IMF | Tue, Jun 4, 2019
by Martin Wolf
Martin Wolf is the associate editor and chief economics commentator at the Financial Times. He is a contributing author to the Bretton Woods@75 Compendium, a collection of forward-looking essays written by the Bretton Woods Committee’s widely respected and influential membership and network. Our Author Spotlight series highlights the thought leadership of contributing authors to the Bretton Woods@75 initiative: a global dialogue to honor 75 years of economic progress and to revitalize the spirit of Bretton Woods now and for the future.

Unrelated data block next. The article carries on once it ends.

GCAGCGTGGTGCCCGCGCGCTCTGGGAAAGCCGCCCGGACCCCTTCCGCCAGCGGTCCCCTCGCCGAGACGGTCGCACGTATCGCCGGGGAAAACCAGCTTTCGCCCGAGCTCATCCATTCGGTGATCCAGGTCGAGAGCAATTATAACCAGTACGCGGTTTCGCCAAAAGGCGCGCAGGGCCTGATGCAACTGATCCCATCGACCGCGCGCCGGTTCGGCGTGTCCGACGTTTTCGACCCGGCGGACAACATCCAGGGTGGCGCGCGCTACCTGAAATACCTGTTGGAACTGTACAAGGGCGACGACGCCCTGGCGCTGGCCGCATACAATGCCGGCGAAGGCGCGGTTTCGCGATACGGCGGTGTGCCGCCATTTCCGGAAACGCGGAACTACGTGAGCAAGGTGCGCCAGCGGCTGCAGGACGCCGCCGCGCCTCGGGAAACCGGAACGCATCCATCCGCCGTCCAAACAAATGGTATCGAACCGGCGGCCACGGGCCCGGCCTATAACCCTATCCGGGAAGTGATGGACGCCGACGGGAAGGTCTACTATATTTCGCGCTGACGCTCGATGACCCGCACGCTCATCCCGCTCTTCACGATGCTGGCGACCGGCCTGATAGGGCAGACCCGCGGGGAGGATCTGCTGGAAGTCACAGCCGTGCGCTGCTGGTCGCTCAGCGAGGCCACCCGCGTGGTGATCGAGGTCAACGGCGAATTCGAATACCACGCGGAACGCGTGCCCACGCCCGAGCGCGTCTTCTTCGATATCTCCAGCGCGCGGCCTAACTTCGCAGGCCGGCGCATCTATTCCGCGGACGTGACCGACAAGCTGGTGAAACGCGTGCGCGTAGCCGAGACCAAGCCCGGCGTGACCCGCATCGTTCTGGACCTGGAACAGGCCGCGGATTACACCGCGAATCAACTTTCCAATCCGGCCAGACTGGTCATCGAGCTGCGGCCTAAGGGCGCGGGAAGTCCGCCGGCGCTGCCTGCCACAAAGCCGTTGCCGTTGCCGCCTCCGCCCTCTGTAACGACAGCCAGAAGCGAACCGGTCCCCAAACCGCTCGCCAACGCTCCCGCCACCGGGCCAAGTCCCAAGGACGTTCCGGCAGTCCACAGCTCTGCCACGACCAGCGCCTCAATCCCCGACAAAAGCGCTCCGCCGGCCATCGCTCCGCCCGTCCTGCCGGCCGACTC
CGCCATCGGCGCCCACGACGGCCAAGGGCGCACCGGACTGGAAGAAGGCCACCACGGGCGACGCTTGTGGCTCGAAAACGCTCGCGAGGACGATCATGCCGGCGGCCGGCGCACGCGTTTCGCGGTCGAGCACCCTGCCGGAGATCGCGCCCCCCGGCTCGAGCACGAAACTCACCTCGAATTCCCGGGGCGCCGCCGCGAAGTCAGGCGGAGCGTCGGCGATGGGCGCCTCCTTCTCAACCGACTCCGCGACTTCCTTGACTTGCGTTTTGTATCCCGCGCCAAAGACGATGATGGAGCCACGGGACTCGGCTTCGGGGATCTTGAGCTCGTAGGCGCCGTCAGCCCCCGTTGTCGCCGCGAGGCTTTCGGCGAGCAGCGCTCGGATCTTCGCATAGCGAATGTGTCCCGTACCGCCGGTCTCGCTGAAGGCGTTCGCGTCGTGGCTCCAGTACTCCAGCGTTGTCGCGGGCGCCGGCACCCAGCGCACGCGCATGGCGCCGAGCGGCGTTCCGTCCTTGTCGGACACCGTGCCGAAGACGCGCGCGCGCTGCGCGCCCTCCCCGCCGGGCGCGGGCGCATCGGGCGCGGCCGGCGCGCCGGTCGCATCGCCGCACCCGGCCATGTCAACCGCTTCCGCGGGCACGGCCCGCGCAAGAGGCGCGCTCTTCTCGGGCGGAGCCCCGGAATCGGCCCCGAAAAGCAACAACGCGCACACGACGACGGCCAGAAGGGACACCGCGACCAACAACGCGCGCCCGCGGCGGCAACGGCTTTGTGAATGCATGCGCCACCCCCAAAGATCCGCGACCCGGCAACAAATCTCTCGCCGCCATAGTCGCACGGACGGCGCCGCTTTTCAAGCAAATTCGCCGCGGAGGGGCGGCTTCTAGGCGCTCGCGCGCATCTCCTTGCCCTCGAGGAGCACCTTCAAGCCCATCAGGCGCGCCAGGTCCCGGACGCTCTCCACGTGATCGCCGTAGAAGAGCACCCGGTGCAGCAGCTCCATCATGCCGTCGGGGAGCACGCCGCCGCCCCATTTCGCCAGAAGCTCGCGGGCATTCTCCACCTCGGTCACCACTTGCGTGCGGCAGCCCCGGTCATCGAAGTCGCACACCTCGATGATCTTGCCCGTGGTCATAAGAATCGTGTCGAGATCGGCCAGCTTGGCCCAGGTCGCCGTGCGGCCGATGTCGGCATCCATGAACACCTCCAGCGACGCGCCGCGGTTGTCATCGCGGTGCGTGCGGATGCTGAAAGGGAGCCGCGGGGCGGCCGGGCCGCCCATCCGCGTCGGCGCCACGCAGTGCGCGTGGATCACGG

The world is changing. The IMF is changing with it. The question, however, is not only how it needs to change if it is to remain relevant. It is also whether the political environment will allow it to remain relevant. The IMF is built on a commitment to cooperation among member countries. That commitment is on the wane. But the countries of the world might rediscover its importance. If so, they will find the Fund an invaluable instrument. The IMF cannot ensure that outcome. But it can, and must, prepare for it. To its credit, it is doing so.
The world that surrounds the Fund has changed, or is changing, in several crucial respects.